No doubt, this palm is more cold sensitive than Cocos.

In other news.....my P. hillebrandii not a few feet away from the P. pacifica doesnt have a spot on it!

Share this post


Link to post
Share on other sites
ruskinPalms

OK, You guys want to see the carnage. Heh heh heh...

Pics from about 36 hours after the freeze starting in the backyard where there was more damage...

Foxtails, adonida, spindle (looking kinda dead), D. luts

abc76736.jpg

Share this post


Link to post
Share on other sites
ruskinPalms

my RIP (probably) coconut, royal, A. cunninghammiana, more adonidia and D. luts

169331d6.jpg

Share this post


Link to post
Share on other sites
ruskinPalms

A pot luck of things, anyone up for a fish(tail) fry?

ef58393c.jpg

Share this post


Link to post
Share on other sites
ruskinPalms

A. cunninghamiana vs. A. alexandrae:

b68d879c.jpg

6eb1c9d3.jpg

Share this post


Link to post
Share on other sites
ruskinPalms

Moving to the sides and front of the house....

Wodyetia vs. V. arecina:

5d2f7a13.jpg

Untouched triangle palm...

85c78b41.jpg

Share this post


Link to post
Share on other sites
ruskinPalms

Decently preserved zone 10B palms in the front of the house:

0bb69d60.jpg

Spindle:

83686d7c.jpg

V. Arecina:

08bf0e99.jpg

Pritchardia thurstonii seedling taking this crap ?!? (hey, if you look closely you can see them planted in various other places in the pics from the back and side, these might be a promising Pritchardia species for this area, obviously better than pacifica...)

217eeb95.jpg

Share this post


Link to post
Share on other sites
ruskinPalms

The last green (somewhat) Adonidia in Ruskin.....

cd9c7733.jpg

Share this post


Link to post
Share on other sites
ruskinPalms

A foxtail duo on the north east corner of the house...

8cb2802b.jpg

Share this post


Link to post
Share on other sites
ruskinPalms

Canopy was significant for palms survinging this one. Grow my little oaks, grow!!!

Share this post


Link to post
Share on other sites
surgeon83
Anyone have a theory why it got so damn cold near the pond in my back yard?

Maybe it just wasn't enough for the event, or maybe there is some other way that water sometimes hurts, like it apparenly does in deep south tampa, south of Ray's house at least.

Your stuff doesn't really look that bad. Mine is probably at least as bad.

Share this post


Link to post
Share on other sites
BS Man about Palms

Bill- Don't count that one spindle out yet. I've noted in So Cal they usually yellow out in the winter, then as soon as it heats up again they're quite green.

Share this post


Link to post
Share on other sites
surgeon83
Bill- Don't count that one spindle out yet. I've noted in So Cal they usually yellow out in the winter, then as soon as it heats up again they're quite green.

Yeah Bill, all kidding aside, all of mine looked worse than that by the middle of November. Maybe you can see something we can't, but it doesn't look dead to me.

Share this post


Link to post
Share on other sites
Walt

Attn: popper1 (David): I drove up the hill in town (Lake Placid, Fla.) to inspect for possible freeze damage: I couldn't find any! Why? Because the town is at 70 feet higher elevation than at my place less than 2 miles to the N.E. All that cold air from yesterday's radiational freeze sank right down to my place and the warmer air stayed aloft up in town.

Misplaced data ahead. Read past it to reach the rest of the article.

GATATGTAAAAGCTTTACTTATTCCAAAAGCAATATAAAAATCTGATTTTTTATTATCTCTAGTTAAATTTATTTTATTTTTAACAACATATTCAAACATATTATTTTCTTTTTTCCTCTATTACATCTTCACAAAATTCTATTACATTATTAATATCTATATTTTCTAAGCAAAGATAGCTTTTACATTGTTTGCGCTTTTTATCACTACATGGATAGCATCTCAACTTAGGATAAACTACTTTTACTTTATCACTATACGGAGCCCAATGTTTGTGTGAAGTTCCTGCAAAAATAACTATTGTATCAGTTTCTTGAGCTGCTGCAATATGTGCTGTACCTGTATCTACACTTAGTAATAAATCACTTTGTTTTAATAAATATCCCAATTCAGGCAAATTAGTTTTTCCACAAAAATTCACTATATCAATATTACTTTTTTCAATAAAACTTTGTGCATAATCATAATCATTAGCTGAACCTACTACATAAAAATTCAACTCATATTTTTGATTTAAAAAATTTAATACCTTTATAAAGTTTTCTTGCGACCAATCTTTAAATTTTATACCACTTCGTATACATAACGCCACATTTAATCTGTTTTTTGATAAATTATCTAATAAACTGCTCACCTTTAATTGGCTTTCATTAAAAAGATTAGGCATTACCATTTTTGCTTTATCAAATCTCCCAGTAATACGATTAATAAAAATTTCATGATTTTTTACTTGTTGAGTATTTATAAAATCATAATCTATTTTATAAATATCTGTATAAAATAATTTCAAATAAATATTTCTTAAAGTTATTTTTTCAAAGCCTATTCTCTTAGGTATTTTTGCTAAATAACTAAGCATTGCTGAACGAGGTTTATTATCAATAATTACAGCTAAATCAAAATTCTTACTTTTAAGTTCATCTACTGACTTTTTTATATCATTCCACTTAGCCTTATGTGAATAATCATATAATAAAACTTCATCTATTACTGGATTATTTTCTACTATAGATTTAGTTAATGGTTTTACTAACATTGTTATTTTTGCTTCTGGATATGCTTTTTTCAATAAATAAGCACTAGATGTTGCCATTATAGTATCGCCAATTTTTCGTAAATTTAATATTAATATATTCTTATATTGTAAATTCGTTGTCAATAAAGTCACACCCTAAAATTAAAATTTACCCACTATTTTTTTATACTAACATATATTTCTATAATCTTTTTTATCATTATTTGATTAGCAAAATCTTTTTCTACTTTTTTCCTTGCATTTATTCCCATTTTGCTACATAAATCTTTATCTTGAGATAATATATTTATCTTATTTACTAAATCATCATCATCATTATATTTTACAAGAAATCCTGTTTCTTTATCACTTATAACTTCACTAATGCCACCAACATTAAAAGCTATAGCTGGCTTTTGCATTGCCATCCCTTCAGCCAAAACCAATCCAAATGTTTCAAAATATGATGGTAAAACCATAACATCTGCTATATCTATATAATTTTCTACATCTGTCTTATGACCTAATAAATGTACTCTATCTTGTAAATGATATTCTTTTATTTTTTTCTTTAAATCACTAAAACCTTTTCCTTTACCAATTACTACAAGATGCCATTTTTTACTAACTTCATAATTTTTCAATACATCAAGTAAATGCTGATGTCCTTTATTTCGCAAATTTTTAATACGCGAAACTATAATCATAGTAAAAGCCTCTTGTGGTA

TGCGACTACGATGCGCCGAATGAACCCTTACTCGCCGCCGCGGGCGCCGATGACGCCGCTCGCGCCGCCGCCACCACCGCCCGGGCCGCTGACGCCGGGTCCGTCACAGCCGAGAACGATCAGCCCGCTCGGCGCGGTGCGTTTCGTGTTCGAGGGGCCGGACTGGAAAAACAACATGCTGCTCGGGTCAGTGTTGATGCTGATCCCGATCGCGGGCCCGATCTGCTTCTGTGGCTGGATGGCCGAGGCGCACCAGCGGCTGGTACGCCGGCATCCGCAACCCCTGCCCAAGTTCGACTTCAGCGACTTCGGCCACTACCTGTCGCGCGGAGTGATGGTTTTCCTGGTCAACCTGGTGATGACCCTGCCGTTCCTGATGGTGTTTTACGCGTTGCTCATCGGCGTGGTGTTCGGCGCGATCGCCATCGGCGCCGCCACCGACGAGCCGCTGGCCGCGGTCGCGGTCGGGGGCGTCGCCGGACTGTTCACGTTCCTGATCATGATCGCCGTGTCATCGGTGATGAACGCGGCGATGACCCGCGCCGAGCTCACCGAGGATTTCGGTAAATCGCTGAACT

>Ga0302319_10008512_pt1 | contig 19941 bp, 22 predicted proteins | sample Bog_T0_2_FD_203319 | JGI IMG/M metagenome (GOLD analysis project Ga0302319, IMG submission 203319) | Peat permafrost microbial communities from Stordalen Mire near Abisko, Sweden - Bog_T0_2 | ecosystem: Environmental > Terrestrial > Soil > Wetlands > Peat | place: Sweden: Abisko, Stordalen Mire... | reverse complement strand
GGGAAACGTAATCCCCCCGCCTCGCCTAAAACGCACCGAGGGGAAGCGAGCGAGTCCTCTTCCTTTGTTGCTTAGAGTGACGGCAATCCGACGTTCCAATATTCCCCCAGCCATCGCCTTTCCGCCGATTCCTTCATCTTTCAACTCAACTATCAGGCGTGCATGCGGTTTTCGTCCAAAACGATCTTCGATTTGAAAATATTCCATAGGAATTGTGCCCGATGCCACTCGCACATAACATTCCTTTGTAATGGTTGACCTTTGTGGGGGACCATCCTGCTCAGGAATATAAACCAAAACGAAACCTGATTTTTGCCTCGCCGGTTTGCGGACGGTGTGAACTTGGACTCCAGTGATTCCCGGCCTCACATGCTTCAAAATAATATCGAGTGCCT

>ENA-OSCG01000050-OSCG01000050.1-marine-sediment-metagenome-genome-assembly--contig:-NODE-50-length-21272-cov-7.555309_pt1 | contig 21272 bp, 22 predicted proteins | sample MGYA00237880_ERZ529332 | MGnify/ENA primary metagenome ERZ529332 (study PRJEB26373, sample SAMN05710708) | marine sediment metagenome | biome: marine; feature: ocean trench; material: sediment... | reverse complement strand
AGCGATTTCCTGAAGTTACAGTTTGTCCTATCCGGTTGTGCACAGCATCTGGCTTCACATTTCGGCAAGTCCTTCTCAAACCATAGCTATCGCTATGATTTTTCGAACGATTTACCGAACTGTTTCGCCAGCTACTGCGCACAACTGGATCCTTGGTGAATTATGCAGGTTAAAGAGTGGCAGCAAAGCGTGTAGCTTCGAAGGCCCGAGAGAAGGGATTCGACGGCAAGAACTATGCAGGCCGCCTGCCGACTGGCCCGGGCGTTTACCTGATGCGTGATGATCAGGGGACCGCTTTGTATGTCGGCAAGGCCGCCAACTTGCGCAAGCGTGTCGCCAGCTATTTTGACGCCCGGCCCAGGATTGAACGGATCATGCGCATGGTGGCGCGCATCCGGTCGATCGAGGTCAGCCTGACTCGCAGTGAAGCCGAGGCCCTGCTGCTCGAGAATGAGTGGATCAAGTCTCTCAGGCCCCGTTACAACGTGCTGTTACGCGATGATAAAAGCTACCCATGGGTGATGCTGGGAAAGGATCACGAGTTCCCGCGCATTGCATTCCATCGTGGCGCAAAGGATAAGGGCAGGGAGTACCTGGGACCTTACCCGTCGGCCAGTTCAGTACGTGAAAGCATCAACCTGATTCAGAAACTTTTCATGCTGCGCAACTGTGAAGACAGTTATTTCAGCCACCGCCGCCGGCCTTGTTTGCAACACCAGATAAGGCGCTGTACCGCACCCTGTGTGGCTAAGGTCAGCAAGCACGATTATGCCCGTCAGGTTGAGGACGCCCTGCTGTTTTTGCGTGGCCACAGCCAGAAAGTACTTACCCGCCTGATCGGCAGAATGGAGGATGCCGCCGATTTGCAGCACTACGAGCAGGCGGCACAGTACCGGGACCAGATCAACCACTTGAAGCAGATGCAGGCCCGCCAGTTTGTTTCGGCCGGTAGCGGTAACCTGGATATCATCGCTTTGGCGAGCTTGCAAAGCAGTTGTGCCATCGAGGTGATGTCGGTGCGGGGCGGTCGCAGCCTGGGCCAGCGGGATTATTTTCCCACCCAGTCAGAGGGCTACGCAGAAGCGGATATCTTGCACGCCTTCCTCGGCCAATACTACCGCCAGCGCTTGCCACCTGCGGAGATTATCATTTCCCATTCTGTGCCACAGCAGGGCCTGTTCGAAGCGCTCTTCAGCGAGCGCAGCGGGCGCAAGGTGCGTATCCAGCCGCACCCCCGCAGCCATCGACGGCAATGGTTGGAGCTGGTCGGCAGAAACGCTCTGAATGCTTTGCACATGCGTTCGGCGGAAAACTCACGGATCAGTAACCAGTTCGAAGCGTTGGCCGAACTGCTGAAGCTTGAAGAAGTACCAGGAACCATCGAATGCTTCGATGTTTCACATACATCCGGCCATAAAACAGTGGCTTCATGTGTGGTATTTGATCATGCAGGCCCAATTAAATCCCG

I drove around my subdivision and all zone 10 palms and shrubs are pretty well fried until I got to within one block of lake Clay, then the damage stopped, no doubt due to the lake's thermal influence. However, two years ago when we had a radiational freeze that was about four degrees warmer than yesterday's freeze, the lake effect carried out about two blocks.

Anyway, you asked me to check out the Spathodea campanulata in town. Below are two photos of it as it looked around 1:30 P.M. today. From what I could tell it didn't appear too cold damaged, at least not much.

2400853200042496162S600x600Q85.jpg

Zoom shot of flowers from my truck window:

2645353860042496162S600x600Q85.jpg

Share this post


Link to post
Share on other sites
ruskinPalms
Bill- Don't count that one spindle out yet. I've noted in So Cal they usually yellow out in the winter, then as soon as it heats up again they're quite green.

Yeah Bill, all kidding aside, all of mine looked worse than that by the middle of November. Maybe you can see something we can't, but it doesn't look dead to me.

I don't know guys...The thing is that yours yellowed out like that over a long period whereas mine went from healthy to crappy in 36 hours. But, I am sure it will try to push a spear or two. The question is whether or not it will ever be able to resume normal growth. It actually took a little bit of a beating last winter and had just started pushing normal spears when the long, cold November started so it wasn't in the best condition to face this freeze. Same for the coconut, I think the long, cold november weakend it sufficiently to get it so nailed with this freeze, even though it had not been slowed at all by last winter's freeze and grew beautifully this last summer. Believe it or not, coconuts around town that had at least a little bit of clear trunk were pretty much unhurt - even with chocolate adonidias and D. luts right next to them. Coconuts definitely get tougher with a little trunk. If we have an extended warm period and no more prolonged cool or freezes this season, then I think my coconut actually might have a chance to make it, if we head into a long, cool period then it will die for sure.

Share this post


Link to post
Share on other sites
happ

I know it takes a few days to assess the damage, but the photos don't look all that bad to me. Maybe the coco will come back, Bill. Overall it doesn't look any worse than the typical winter wear & tear we experience in SoCal.